Medical messiah

For the last 10 years, Omkar Nath Sharma, popularly known as Medicine Baba, has been going door to door collecting unused medicines and donating them to the needy

Every morning, 81-year old Omkar Nath Sharma puts on his orange kurta, takes his bags and goes out for regular strolls. But, he is not like any other man. Popularly known as ‘Medicine Baba’, he goes to different nooks and corners in Delhi-NCR and collects unused medicines from different households to donate it to the poor.

Sharma was born in Udaipur, Rajasthan on July 15, 1936. From childhood, he was always interested in helping others, right from an injured dog to a blind man crossing the street. “I moved to Delhi more than 50 years ago. Ever since, this city has been my home and its people are like my relatives. So I feel a deep connection with it,” he says. He worked as a technician in the blood bank of Kailash Hospital, Noida till his retirement.

An incident changed his life. On October 19, 2008, tragedy struck as the Laxmi Nagar Metro bridge, then under construction, collapsed all of a sudden. The incident sent shockwaves around the city as many people were injured and a few were also killed. Sharma was shaken by this incident, and being the Good Samaritan he is, rushed to the aid of the needy. “I took a lot of people to the nearby hospital, and I noticed that most of the persons injured were either construction workers or street dwellers who lived under the bridge”, says Sharma. He further adds, that there was so much rush in the hospital at that point of time that they had completely run out of medicines. “Whenever the doctor prescribed a medicine, he asked the patient’s family to buy it from some other shop. They were so costly that poor patients could not afford them. Many of them died, or had limbs amputated due to lack of medicines. This incident shook me to the core”, says Sharma.

“This incident made me realise that the downtrodden too need access to medicines, and so many people die due to this problem. I had to find a solution,” he says. “ I thought hard as to how I could solve it, and suddenly an idea hit my mind”, he adds. “We buy medicines every now and then. When we recover, there are always a few tablets that we don’t use. If we do not throw these away and somehow store them, we can create a medicine bank for the poor and needy,” says Sharma.

From that day onwards, he decided that he would walk around different localities of the city and beg for medicines. “Every morning, I go to different localities around Delhi and even Gurgaon and Noida, and walk for at least 10 km collecting medicines from houses,” he says. He shouts “Koi bekaar ki dawaiyan daan karenge jo aap ke kaam mein nahi aa rahi hai? (Is there any leftover medicine that you want to donate?)”, as he goes on door to door. But walking such long distances every day is no piece of cake for Medicine Baba at this age.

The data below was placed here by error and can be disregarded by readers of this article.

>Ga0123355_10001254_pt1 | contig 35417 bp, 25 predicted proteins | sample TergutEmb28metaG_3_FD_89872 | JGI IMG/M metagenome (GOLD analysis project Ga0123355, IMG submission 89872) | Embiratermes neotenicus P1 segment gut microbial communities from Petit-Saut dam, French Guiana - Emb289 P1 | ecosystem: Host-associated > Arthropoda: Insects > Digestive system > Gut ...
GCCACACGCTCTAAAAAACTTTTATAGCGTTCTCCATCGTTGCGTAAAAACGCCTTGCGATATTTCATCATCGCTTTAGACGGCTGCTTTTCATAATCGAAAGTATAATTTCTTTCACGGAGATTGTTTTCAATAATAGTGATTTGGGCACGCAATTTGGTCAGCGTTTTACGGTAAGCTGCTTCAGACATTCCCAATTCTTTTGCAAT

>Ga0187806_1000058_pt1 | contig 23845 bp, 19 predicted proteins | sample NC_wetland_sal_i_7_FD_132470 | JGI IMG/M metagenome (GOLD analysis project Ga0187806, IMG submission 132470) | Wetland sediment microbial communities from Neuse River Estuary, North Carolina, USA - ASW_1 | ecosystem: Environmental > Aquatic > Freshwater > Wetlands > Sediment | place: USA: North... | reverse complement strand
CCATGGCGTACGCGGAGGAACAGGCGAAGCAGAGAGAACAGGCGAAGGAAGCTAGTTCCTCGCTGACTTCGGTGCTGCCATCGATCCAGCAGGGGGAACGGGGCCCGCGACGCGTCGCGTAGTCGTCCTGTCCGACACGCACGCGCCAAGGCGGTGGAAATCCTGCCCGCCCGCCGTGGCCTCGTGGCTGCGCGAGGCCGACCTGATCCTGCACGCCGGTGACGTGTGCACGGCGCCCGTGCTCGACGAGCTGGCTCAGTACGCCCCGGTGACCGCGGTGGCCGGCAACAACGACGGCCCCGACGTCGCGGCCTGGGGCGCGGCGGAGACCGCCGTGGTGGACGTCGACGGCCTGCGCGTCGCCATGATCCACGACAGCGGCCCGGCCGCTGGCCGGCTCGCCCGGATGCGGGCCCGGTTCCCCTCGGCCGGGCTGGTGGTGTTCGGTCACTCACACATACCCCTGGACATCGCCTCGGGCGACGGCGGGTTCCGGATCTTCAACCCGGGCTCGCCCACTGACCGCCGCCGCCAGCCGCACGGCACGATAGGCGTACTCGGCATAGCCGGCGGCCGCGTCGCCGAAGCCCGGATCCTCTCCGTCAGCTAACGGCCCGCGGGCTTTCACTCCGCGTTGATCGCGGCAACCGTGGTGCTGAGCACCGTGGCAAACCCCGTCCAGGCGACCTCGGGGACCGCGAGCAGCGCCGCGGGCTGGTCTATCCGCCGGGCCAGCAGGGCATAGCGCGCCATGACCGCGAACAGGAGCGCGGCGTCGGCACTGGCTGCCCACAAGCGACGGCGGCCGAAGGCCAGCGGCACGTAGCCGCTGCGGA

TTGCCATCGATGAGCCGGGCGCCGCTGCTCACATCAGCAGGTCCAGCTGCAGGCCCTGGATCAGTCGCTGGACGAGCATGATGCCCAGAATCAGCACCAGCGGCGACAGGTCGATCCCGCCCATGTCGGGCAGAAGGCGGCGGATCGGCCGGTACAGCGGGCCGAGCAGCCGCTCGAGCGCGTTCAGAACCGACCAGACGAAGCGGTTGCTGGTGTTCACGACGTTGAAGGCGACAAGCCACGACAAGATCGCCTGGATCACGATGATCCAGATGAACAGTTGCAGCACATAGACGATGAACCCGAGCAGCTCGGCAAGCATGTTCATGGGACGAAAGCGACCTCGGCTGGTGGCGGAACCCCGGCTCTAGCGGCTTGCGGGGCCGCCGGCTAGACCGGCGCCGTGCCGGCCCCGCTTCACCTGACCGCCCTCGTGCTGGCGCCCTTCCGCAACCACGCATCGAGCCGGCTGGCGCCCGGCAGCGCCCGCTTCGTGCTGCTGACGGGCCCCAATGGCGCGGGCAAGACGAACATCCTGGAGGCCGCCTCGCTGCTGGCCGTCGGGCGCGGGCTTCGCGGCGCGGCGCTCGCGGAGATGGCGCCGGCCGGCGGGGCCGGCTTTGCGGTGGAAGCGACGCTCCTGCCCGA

When he was a child, Omkar Nath Sharma met with an accident. While he was playing on the road back in Udaipur, a car came at full speed and struck him. As a result of this accident, the femur of his left leg was broken to bits, and when it regrew, the shape became abnormal. So, he is handicapped since childhood, and the doctors had specifically warned him not to walk long distances. “If I stop walking, what will happen to all those people who come to Medicine Baba for their problems?” he says.

Another unique thing about Medicine Baba is his orange kurta. The kurta has his phone number and address printed on it. “I want to be accessible to all people at every time. So, whenever people see my phone number on my kurta, they can take note of it, and call me if they need me”, he says.

Sharma began his journey 10 years ago, all alone, and now he has his own organization and trust with many people dedicated to help him in his cause. “Earlier, all the medicines that I got were from my door to door collections. But now many people call me and donate medicines. I even receive donations from abroad”, says Sharma, who has a whole website dedicated to his name. He even has installed medicine donation boxes in front of temples, from where, he claims, he collects lots of medicines. Sharma even donates his medicines to natural disaster relief funds and NGOs that deal with healthcare for the needy.

Sharma, however does not donate his medicines to anyone and everyone. “To take my medicines one has to come with a doctor’s prescription, and only then will I hand over the medicine”, says Sharma. He even checks the expiry dates of all the medicines before giving it to anyone.

“Earlier, I only collected medicines, but now people donate other medical equipment like hospital beds, nebulizers, oxygen cylinders and even unused sanitary pads”, he says. In case of the sanitary pads however, Sharma and his team conduct proper checks to ensure they are usable.

Sharma, through all his work, has now become quite a famous figure as media houses from across the globe have written about him. “I feel proud when people recognise me and acknowledge my work”, says Sharma who has received a host of awards from different state governments for his contribution to society. “My proudest moment was when the Chhattisgarh government added a chapter on me in the English syllabus of their Class X English textbook. It feels great, when children read about me and I hope I could provide them with some inspiration”, Sharma says gleefully.

According to a report by WHO, around 650 million people don’t have access to the basic medicines in India, the largest in the world. “In a country like ours, where so many people lose their lives due to lack of basic healthcare facilities, I believe, we all should contribute in some way or the other to get rid of this problem”, concludes Medicine Baba.

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